-How did you initially get involved with Followed?

I was initially brought in by writer of Followed, and my friend, Todd Klick.  We met in LA at a mutual friend’s gathering about 10 years ago, and he was always really supportive of my ventures in music.  When Todd was teamed up with Antoine Le (Director) and Matthew Ryan Brewbaker (Producer/Editor), he said I was the first who came to mind when they started talking about the music.  So Todd brought Antoine and Matthew to my studio and we had a good chat about the movie, and once I had watched it, I played them my initial suite of musical ideas, and they were into it, so we got going!

-What would you like audiences to know about your score for the film that they don’t already?

So I and fellow composers/songwriters will often ask for feedback on music we are working on from colleagues and friends, but for Followed, I really didn’t want to be swayed off course, or to have any seeds of doubt planted, even if they were from a place of love and encouragement, so the only people that heard the music as I was working on it were Antoine and Matthew (and my dogs and darling wife course!) – I wanted to make sure our vision made it through to the final cut and we stuck to our guns!

-A lot of critics are praising Followed for breathing new life into the found footage genre. Are there any “rules” you had to follow when scoring this subgenre?

I think we might have broken a “rule” to start with – we decided that although this was found footage, the footage was found by a team of producers, and the producers wanted the movie to be an immersive, cinematic experience – this gave me license to score it as I would a bigger budget movie (apart from not having a massive orchestra…), while we did reserve more indie-sounding tracks for the vlogs, as if the editor of those grabbed music from free/cheap services on line – so hopefully we struck a happy medium!

-The film originally premiered at the Burbank Film Festival in 2018. Since the first premiere, to its recent release did you have to re-score anything?

I didn’t have to re-score anything, but they may have had to edit the music to any picture changes that may have done since then (and that would have been handled by our excellent re-recording engineers and sound designers from figure8sound, Pyata G. Penedo and Christopher J. Thomas (thanks guys!!)

-Derby Zero Six Productions recently released the film’s score. What was the most challenging track on the album for you create? Why?

I think the most challenging was “Problems feat. Kingidiom” – this is a banging hip hop/rock track that hits you as the movie ends, and brings us into the end credits.  I wanted to infuse both of the main musical themes into the track, as well as it having punchy drums and in-your-face vocals.  The arrangement took some work (not only because the two themes are in different keys and tempos, and time signatures), as we wanted the main elements to be the vocals, drums, and bass, whilst maintaining some of the size of the score in the back.  It was also a challenge as Kingidiom was recorded remotely and then I was sent the files (we were working as if we were in a pandemic… ahead of our time!), but he did great and sent me everything I needed to assemble the track – I would send my drafts to him for feedback, and it was a true collaboration.  Antoine and Matthew were into it thankfully, and at the screenings of the movie I have been to, the fans seem energized and excited by this song.  I love any opportunity to merge the songwriting and composing worlds together.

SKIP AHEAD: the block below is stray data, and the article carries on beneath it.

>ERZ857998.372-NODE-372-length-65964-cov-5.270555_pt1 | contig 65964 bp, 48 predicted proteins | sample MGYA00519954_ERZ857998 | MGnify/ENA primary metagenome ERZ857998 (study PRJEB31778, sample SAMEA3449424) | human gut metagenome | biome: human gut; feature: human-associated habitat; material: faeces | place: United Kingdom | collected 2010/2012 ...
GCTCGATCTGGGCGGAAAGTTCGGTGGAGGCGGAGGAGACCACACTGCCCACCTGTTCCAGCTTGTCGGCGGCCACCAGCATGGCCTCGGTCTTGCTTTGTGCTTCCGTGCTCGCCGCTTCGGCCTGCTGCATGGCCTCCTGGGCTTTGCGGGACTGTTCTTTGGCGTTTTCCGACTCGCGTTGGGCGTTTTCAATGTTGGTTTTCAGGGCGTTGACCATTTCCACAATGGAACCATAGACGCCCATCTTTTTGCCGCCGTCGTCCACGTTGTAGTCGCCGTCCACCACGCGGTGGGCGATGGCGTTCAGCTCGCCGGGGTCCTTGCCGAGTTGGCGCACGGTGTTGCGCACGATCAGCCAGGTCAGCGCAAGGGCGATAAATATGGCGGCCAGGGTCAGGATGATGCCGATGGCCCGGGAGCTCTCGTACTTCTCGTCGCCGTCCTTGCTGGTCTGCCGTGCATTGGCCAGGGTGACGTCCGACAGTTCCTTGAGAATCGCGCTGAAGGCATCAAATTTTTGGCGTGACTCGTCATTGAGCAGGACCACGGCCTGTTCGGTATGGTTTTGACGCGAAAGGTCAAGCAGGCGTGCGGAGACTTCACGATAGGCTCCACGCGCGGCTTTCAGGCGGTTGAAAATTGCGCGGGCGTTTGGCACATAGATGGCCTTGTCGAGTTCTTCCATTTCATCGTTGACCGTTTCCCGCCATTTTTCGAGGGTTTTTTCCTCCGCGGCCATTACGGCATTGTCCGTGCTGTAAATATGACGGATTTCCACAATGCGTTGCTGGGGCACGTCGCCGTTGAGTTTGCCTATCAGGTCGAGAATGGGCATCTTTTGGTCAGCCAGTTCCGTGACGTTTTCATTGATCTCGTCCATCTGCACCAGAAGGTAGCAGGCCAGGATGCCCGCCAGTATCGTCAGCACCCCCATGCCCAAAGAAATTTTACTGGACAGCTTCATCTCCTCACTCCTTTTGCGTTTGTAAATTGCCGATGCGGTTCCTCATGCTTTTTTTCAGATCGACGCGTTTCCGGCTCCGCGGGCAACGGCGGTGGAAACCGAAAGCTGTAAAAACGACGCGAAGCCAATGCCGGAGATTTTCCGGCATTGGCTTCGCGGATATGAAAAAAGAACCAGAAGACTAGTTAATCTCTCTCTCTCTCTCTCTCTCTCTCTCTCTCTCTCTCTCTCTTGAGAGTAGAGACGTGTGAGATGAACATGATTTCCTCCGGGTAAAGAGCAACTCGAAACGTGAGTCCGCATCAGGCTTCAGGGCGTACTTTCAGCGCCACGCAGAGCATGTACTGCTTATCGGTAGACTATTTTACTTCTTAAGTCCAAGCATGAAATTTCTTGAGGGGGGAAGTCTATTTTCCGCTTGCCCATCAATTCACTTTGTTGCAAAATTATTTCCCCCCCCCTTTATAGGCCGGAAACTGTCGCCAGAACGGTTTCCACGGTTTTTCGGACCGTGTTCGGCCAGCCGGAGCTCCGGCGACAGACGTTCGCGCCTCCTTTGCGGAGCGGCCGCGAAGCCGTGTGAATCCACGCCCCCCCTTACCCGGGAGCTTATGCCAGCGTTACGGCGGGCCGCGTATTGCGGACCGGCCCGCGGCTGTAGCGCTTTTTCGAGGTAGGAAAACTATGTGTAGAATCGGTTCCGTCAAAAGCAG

-The film is based on a Korean Elevator Ritual, did you do any research about this ritual and get any inspiration for the score from this?

As soon as I heard about the Korean Elevator Ritual in the movie, I googled it, and was freaked out by what I found!! It is scary stuff, especially the stories of people claiming that it actually works…

The main theme was based on an idea I had to translate the Elevator Ritual into a melody – the ritual involves going up and down an elevator in a specific sequence of floors, and I allocated floor numbers to notes in a scale, such that when I played the Elevator Ritual floor numbers in order, I had my melody. I presented this as part of my initial suite to Antoine, Matthew and Todd, and thankfully they were really into both the idea and the music! For the other melodic theme, which I called “Come Home,” which centers around our lead Mike and his partner Jess’s relationship as well as the relationship between our main characters, I reversed the main theme’s melody, since in the Korean Elevator Ritual you are supposed to reverse the order of floors you visit in order to get back to our world.

-What did you learn, musically, from working on Followed?

Especially with this having been my first feature movie as lead composer, I am happy that I learned to trust my instincts, and to work as a team with the film makers.  On projects where I write “additional music,” even though it can be creative, you have to filter your ideas in order to be coherent with the sound and goals of the lead composer and the rest of the music team.  So I really enjoyed being out front on my own and seeing what I could make happen – leap and the net will appear!

-Since the film has done so well at the box office, are there any talks for a sequel?

Yes!! It is on the cards for sure!!